UPDATED: Scientists pried open the 850-year-old casket of King Erik the Holy on Wednesday, hoping to find out more about the king, his crown, and his eating habits. READ () »

TeliaSonera announces first-quarter profit drop
TeliaSonera CEO Johan Dennelind. File photo: TT

TeliaSonera announces first-quarter profit drop

Stockholm-listed telecom operator TeliaSonera on Wednesday said profits had fallen in the first quarter, but hoped offering customers more data solutions in the future would turn things around. READ () »

'Imperfect EU better than revolting nationalism'
Fredrik Reinfeldt. File photo: TT

'Imperfect EU better than revolting nationalism'

Swedish Prime Minister Fredrik Reinfeldt on Wednesday urged young voters to head to the European parliamentary polls on May 25th "to cure the European disease of nationalism". READ () »

Ericsson quarterly profit defies sluggish sales
Ericsson CEO Hans Vestberg at the first quarter press conference. Photo: TT

Ericsson quarterly profit defies sluggish sales

Swedish telecom giant Ericsson on Wednesday announced a drop in sales but posted a sharp rise in first-quarter profit, which nonetheless fell shy of analyst predictions. READ () »

Fatal Norrköping brawl
Four brothers held as cops fear brawl reprisals
Photo: Johan Nilsson/TT

Four brothers held as cops fear brawl reprisals

Swedish police fear that several people involved in a brawl in eastern Sweden on Monday night may be seeking revenge after two brothers were shot dead. READ () »

Sponsored Article
Beautiful pearls of southeast Sweden
The town of Västervik.

Beautiful pearls of southeast Sweden

Ask a Swede, and they are likely to say that their favourite holiday spot is in the southeast of Sweden. Eastern Småland and Öland offer a smörgåsbord of all the things dearest to the Swedes - from the beloved children's book author Astrid Lindgren to deep forests, long sandy beaches, perfect spots for that all-important 'fika', and a surprising amount of space, peace and quiet. READ () »

Weekend weather to bring summer warmth
Swedes enjoy hot dogs and cherry blossoms in Stockholm's Kungsträdgården. Photo: Jessica Gow/TT

Weekend weather to bring summer warmth

The sun is set to stick around and temperatures could climb into the twenties over the weekend, Swedish meteorologists said on Wednesday READ () »

'Day-care rapist' admits molesting eight kids

'Day-care rapist' admits molesting eight kids

A 21-year-old man confessed on Wednesday to sex crimes against eight children at a day care where he was working as an intern. READ () »

Swedish cops nab man for having big muscles
An unrelated bodybuilder. File photo: Ann Törnkvist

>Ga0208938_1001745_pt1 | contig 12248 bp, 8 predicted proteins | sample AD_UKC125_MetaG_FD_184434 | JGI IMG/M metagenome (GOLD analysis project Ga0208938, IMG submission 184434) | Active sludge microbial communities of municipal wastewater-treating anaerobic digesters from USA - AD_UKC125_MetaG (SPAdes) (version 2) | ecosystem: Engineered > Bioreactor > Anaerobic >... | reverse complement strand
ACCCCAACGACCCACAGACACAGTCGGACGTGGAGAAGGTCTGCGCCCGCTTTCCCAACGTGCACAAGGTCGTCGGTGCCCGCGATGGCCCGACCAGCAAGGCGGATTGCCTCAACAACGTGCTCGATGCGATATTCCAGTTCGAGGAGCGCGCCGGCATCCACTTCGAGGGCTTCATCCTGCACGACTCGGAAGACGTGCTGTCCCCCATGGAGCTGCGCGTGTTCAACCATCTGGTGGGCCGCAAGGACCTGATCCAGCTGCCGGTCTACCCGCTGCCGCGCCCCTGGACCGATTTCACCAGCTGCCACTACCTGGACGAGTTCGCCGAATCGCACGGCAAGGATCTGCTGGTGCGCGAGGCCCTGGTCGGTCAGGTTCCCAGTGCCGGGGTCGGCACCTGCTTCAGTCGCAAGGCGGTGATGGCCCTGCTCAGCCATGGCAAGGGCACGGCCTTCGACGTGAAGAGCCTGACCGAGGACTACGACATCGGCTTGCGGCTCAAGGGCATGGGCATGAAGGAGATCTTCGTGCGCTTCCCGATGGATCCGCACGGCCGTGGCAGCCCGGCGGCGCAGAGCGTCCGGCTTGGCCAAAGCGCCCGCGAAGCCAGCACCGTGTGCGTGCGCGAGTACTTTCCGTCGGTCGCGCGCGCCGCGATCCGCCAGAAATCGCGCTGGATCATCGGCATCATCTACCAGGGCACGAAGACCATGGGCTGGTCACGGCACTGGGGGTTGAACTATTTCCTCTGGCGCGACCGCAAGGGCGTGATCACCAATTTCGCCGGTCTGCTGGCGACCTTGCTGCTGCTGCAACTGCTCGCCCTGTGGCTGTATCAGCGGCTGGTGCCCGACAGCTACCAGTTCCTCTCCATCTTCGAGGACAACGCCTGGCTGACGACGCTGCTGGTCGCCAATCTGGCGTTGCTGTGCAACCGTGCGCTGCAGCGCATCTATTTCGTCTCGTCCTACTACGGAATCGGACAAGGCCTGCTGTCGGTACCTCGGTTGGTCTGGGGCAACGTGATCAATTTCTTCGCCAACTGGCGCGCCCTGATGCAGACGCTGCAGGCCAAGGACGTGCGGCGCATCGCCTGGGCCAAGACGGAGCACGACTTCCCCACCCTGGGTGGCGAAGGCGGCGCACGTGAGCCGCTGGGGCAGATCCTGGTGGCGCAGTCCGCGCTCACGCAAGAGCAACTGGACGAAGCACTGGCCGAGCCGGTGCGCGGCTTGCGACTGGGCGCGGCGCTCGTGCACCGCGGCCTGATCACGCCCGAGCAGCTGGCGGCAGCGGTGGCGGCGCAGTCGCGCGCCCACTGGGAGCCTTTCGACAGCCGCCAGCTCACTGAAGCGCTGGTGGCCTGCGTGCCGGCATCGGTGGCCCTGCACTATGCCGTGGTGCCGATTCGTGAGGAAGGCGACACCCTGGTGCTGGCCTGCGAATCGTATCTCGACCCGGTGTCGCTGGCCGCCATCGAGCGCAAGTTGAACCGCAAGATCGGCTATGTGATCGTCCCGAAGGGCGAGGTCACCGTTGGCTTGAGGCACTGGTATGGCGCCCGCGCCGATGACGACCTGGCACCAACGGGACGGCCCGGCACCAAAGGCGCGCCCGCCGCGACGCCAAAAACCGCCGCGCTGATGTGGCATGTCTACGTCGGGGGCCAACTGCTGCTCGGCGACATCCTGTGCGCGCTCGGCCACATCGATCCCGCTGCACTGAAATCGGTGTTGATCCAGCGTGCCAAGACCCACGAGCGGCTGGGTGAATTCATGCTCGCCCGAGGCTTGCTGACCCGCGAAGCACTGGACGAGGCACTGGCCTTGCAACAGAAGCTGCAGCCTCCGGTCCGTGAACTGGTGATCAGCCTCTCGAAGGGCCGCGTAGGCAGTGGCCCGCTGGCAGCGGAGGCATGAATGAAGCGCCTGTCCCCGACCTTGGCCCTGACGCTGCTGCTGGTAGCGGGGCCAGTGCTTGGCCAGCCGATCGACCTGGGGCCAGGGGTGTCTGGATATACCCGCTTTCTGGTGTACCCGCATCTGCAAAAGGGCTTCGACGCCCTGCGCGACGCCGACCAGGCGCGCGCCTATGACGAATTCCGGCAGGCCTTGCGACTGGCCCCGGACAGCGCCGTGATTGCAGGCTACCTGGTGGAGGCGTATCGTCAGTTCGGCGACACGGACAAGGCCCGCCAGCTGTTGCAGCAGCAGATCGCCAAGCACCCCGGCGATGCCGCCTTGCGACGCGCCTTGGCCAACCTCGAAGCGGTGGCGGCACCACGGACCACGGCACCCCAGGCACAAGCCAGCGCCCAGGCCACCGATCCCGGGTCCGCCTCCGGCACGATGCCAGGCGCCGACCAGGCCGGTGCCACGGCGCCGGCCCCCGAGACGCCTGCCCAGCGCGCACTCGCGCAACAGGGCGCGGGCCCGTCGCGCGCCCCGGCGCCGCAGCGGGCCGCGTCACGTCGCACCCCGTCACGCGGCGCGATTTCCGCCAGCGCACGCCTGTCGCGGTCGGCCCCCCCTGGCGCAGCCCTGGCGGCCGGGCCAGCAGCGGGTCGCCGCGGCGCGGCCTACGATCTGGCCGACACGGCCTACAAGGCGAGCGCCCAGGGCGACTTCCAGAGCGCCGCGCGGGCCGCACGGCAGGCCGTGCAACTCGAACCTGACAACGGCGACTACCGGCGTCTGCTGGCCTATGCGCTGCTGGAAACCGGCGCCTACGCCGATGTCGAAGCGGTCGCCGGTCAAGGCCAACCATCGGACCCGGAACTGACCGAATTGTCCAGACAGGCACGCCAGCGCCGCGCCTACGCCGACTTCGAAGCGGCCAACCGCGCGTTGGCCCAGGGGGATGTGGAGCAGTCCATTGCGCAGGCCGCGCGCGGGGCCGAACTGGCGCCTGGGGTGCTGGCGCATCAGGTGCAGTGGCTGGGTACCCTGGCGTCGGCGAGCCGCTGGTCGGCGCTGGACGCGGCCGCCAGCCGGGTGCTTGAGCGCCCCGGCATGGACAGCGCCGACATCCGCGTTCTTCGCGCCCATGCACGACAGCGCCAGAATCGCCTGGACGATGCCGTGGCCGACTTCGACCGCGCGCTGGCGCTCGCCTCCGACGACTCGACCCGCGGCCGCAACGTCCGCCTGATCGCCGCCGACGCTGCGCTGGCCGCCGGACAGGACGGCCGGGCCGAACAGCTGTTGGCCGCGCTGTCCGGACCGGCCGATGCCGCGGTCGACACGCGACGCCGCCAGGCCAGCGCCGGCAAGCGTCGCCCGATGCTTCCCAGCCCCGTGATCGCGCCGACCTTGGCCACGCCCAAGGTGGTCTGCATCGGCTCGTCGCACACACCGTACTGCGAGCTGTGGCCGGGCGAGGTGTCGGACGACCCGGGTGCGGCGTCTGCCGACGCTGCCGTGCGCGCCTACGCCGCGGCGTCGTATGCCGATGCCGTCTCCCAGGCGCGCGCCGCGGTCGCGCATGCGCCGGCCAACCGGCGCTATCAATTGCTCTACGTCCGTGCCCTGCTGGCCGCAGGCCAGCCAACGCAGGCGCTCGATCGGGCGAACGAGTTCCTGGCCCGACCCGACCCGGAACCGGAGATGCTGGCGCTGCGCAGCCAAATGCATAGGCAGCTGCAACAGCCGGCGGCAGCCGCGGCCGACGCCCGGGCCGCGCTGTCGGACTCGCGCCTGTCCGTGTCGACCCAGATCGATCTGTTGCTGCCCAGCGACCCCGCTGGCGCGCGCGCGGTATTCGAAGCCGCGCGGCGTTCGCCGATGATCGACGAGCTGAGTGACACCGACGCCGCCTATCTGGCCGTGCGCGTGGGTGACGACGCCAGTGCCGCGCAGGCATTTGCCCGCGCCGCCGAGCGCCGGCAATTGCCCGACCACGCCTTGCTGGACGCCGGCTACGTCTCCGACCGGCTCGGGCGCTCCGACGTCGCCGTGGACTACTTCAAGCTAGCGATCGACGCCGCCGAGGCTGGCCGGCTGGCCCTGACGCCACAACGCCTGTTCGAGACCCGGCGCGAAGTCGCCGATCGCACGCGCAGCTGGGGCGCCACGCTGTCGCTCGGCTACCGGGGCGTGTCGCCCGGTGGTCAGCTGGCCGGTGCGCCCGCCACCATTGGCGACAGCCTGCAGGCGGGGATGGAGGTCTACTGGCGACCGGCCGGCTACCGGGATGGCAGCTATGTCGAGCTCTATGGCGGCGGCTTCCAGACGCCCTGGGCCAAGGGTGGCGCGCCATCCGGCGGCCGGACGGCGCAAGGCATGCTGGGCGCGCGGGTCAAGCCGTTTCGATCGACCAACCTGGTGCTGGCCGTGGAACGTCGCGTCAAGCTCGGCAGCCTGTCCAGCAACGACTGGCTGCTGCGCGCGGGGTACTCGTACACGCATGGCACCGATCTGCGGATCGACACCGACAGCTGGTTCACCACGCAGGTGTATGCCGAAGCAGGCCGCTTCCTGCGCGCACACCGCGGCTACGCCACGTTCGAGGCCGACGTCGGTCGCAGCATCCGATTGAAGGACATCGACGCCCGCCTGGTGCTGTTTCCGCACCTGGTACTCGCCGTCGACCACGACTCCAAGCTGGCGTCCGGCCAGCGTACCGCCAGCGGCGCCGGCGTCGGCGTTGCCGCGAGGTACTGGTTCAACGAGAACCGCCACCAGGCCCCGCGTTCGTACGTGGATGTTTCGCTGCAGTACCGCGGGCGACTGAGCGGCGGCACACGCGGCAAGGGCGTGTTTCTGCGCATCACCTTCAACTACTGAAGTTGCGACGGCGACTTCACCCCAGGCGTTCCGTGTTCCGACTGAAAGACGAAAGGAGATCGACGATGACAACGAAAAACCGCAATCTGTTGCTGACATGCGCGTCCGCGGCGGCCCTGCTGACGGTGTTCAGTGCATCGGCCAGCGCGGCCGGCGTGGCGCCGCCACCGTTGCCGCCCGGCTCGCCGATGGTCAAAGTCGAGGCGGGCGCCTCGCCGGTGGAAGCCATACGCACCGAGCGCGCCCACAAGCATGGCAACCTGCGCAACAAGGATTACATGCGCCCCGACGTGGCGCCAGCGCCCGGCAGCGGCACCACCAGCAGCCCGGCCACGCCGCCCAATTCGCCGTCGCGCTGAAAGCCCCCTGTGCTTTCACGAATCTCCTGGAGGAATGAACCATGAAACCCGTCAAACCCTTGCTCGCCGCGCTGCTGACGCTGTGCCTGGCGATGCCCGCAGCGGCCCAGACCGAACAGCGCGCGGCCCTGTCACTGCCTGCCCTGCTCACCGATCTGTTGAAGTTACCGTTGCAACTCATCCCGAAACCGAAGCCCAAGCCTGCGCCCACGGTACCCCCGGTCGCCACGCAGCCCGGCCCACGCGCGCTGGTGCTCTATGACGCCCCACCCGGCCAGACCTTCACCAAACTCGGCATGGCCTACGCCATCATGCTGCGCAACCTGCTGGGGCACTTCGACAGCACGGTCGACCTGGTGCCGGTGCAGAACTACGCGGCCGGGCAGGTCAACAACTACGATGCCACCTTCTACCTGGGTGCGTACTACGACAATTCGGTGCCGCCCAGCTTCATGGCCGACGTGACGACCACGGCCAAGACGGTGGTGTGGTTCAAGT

Swedish cops nab man for having big muscles

Police in Sweden's south who hauled a muscular man in for steroid testing have had their knuckles rapped, after it was ruled that big biceps cannot be grounds for narcotics suspicions. READ () »

RECEIVE OUR NEWSLETTER AND ALERTS
TT
Gallery
Inside the 850-year-old king's coffin
Features
Sponsored: South-eastern Sweden offers Öland beaches and more
Gallery
Swedish underwear shop puts staff in front of the camera
Gallery
IN PICTURES: The Local's Property of the Week - Täby
Sponsored: India+Sweden Week - India Unlimited
Features
Sponsored: India+Sweden Week - A film, food, and finance feast
National
University applications rocket to record high
finest.se
Gallery
People-watching April 18-20
TT
Society
Kids in Victorian garb mark Swedish Easter
Shutterstock
National
Swedish MP ordered chemtrail probe
Society
Swedish supermarket Ica pulls contested Easter commercial off air
Kungahuset
Society
Swedish royals set baptism date for princess
finest.se
Gallery
People-watching April 16
Advertisement:
Politics
Who's the prime minister's heir?
Alfie Atkins
Society
Are children's books the key to families integrating in Sweden?
National
'Sweden Dem protests cater to party's martyr image'
National
'Swedish research grants were fantastic, but now it's like Australia'
Society
Only in Sweden: The ten problems you'd never encounter elsewhere
National
Swedes stopped to take my picture, but didn't look me in the eyes
Business & Money
A swipe of the hand replaced cash and cards in Lund
YouTube
Features
Video: Oliver Gee finds out how to embrace The Swedish Hug
TT
National
Abba duo hints at reunion
Private
National
Flash mobs hug it out across Sweden
Finest.se
Gallery
People-watching April 11-13
Stockholm School of Economics
Sponsored Article
Why a bachelor's degree is no longer enough
Latest news from The Local in Switzerland

More news from Switzerland at thelocal.ch

Latest news from The Local in Germany

More news from Germany at thelocal.de

Latest news from The Local in Spain

More news from Spain at thelocal.es

Latest news from The Local in France

More news from France at thelocal.fr

Latest news from The Local in Italy

More news from Italy at thelocal.it

Latest news from The Local in Norway

More news from Norway at thelocal.no

Blog Update: The Diplomatic Dispatch

28 October 15:16

The Green Growth Group Summit »

"Today on the 28 October in Brussels, a large group of key EU Ministers and business people, including UK Secretary of State for Energy and Climate Change Edward Davey, and Swedish Environment Minister Lena Ek, will meet to discuss green growth. They all have a stake in resolving a challenge which, although it is crucial..." READ »

718
jobs available
Swedish Down Town Consulting & Productions
Swedish Down Town Consulting & Productions is an innovative business company which provides valuable assistance with the Swedish Authorities, Swedish language practice and general communications. Call 073-100 47 81 or visit:
www.swedishdowntown.com